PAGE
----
A new study proves there's a culture of keeping Maori Health Providers under the microscope, the general manager of the Maraeroa Marae Health Clinic in Porirua says.
A study by Auckland University of Technology lecturer Heather Came found Maori health providers have the shortest contracts, are audited and monitored more and have less access to funding compared to other providers.
Dr Came says two thirds of those surveyed ran on one-year contracts, while 50% of Public Health Organisation contracts had no end date.
Maori providers were also audited more and rarely received top up payments, says Dr Came.
Maraeroa Clinic general manager Missy McLean says the clinic has been running on annual contracts for the past 18 years, and the study only confirms what she sees happening.
Discrimination prevents Maori providers from planning ahead and developing initiatives to help Maori health improve, she says.
Whakaue Research Centre for Maori Development director Amohia Boulton says the Crown contracting system for health providers does not suit Maori providers, who face extra accountabilities to iwi and whanau that are not recognised by the Crown.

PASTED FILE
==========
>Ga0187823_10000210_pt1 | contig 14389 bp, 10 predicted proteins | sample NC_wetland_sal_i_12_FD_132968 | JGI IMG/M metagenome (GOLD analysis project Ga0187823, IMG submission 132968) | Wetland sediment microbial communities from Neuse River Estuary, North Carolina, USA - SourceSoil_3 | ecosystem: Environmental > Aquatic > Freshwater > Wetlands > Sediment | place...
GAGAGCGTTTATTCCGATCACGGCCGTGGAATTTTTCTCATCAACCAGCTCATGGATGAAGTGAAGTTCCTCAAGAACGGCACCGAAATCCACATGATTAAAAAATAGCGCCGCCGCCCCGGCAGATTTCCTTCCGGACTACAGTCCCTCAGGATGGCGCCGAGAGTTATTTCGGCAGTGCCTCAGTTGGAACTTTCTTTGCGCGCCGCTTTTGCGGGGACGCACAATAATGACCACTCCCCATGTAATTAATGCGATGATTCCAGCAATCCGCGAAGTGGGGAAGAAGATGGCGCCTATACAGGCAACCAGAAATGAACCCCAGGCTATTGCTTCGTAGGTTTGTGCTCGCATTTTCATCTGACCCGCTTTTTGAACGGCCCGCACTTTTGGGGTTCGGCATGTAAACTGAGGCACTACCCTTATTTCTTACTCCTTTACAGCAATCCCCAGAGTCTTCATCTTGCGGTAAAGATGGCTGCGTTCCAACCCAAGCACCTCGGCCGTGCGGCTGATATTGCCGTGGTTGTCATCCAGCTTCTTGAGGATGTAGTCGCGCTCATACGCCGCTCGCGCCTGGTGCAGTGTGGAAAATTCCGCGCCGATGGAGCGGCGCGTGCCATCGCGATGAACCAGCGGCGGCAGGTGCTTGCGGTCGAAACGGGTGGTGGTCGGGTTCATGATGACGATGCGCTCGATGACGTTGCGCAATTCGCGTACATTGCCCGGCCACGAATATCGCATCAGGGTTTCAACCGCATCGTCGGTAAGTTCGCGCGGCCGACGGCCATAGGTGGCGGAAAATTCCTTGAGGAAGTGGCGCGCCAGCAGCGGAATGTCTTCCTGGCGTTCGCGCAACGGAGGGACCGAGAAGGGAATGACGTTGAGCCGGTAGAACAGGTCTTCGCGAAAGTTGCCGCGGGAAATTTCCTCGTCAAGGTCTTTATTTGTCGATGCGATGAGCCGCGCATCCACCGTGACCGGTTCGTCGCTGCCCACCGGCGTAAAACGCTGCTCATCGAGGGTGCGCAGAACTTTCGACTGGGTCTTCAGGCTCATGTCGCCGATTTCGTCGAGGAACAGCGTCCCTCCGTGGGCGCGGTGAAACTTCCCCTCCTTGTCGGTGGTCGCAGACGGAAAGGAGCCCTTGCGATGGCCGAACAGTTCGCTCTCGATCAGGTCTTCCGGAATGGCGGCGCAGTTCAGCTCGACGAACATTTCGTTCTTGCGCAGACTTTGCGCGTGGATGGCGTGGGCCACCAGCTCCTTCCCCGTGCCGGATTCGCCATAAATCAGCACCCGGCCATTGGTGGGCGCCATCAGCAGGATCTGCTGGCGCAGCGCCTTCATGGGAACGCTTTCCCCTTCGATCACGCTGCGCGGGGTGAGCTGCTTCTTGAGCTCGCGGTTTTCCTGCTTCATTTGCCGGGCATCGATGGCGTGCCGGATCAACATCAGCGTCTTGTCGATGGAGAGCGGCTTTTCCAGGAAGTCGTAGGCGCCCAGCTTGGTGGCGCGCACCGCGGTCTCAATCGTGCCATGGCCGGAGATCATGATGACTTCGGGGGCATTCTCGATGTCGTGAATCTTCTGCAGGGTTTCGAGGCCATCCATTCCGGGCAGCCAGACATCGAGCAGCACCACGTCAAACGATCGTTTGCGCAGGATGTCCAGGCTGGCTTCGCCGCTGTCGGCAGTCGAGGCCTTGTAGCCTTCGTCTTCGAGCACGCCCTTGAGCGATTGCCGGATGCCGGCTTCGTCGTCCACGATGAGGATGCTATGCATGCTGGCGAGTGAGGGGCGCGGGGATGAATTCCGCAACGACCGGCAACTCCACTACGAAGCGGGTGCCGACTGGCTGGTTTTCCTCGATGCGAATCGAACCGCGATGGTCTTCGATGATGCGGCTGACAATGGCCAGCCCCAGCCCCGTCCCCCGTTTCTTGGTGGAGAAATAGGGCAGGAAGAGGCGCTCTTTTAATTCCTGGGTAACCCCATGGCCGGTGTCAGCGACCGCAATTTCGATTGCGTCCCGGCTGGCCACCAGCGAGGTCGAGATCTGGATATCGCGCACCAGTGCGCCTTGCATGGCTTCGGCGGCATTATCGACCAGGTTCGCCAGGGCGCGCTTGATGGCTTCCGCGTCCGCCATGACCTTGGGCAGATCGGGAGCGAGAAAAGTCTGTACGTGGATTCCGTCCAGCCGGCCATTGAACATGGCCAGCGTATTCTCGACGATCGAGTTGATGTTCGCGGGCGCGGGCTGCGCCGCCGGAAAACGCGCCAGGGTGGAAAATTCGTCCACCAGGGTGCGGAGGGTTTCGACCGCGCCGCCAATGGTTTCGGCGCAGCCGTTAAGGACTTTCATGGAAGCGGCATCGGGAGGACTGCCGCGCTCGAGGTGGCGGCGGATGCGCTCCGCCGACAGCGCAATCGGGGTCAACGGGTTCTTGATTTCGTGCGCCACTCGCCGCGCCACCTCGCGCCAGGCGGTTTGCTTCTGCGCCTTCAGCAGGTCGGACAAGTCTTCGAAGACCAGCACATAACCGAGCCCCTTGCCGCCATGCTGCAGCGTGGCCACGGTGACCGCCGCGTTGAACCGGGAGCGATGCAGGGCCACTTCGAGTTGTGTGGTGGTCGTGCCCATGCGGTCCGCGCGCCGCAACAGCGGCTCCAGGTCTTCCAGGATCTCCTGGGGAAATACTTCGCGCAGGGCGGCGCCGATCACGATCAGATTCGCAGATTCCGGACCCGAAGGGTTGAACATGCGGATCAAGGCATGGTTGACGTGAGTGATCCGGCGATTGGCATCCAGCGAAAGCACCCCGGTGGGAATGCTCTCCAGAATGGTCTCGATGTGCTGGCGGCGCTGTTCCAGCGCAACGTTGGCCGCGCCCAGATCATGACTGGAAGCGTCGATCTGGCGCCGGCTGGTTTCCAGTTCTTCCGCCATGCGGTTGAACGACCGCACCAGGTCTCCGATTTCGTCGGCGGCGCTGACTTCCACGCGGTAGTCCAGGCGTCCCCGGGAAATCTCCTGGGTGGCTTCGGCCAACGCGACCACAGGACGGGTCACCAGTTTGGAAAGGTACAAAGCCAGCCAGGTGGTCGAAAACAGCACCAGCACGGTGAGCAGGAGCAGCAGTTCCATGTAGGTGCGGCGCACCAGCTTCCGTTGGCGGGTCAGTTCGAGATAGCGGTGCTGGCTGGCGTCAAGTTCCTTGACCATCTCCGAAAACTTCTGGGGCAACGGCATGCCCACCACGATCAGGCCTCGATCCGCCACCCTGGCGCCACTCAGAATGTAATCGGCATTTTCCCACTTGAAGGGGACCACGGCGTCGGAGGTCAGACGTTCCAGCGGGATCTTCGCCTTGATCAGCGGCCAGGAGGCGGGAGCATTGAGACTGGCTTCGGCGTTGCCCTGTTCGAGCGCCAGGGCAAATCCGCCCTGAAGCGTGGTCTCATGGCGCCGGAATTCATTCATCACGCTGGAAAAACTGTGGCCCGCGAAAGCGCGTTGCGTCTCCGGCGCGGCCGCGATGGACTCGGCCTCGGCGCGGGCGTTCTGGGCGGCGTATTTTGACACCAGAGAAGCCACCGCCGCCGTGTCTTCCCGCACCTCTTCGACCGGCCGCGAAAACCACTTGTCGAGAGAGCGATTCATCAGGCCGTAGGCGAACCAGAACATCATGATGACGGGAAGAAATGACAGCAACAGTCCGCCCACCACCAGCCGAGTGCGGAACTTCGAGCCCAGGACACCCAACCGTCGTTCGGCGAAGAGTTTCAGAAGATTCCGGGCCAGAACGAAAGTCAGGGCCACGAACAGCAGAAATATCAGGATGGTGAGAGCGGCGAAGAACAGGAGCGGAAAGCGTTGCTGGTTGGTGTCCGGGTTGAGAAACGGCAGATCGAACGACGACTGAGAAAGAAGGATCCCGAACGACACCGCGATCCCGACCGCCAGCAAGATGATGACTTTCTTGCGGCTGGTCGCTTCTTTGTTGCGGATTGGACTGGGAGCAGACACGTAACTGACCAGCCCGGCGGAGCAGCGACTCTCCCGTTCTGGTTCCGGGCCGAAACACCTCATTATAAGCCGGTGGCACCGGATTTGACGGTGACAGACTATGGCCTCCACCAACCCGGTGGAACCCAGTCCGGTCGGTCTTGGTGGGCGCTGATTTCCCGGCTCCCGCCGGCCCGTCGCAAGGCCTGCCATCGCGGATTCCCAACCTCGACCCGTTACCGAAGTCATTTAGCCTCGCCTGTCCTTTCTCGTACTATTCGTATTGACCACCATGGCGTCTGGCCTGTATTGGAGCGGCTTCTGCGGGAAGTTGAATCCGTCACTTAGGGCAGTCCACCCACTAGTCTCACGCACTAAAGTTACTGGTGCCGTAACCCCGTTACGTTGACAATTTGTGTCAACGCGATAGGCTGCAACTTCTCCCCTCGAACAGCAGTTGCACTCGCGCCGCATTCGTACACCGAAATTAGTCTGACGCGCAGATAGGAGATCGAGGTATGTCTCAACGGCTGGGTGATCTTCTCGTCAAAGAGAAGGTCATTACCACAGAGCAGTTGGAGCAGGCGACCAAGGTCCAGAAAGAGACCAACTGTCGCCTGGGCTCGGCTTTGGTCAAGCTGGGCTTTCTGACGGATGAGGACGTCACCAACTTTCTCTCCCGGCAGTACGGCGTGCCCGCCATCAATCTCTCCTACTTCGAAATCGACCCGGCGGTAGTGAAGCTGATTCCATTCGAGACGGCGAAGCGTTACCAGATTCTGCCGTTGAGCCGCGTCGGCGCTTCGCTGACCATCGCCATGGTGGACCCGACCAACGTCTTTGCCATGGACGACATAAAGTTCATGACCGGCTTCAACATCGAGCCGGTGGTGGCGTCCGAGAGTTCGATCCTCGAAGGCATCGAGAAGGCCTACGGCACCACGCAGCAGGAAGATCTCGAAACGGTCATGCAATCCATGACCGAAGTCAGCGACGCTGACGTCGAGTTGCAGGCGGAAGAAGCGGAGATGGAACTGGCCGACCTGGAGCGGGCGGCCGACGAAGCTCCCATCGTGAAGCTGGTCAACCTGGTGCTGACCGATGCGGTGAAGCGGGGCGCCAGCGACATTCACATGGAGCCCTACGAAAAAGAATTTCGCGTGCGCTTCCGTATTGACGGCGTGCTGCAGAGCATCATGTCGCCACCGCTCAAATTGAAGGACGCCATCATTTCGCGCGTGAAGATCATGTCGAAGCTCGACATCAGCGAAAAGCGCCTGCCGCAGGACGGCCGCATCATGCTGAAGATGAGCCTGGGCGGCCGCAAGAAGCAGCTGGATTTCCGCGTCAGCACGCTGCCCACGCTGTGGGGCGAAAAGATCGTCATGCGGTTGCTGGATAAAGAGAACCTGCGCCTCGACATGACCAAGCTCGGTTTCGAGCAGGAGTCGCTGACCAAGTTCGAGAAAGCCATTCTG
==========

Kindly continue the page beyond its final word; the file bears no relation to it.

As well, Maori health providers often have to manage tensions between the Crown and the community, she says.
The Ministry of Health would not be interviewed but in a statement said it recognises that Maori health providers have an important role to play in reducing disparities and improving Maori health outcomes.
Director-general of maori health Teresa Wall says investment in Maori health providers has increased from $224 million in 2007/08 to $273 million in 2011/12, an increase of 22%.
She says contract lengths vary and auditing is done more frequently when there is an issue of concern with the organisation.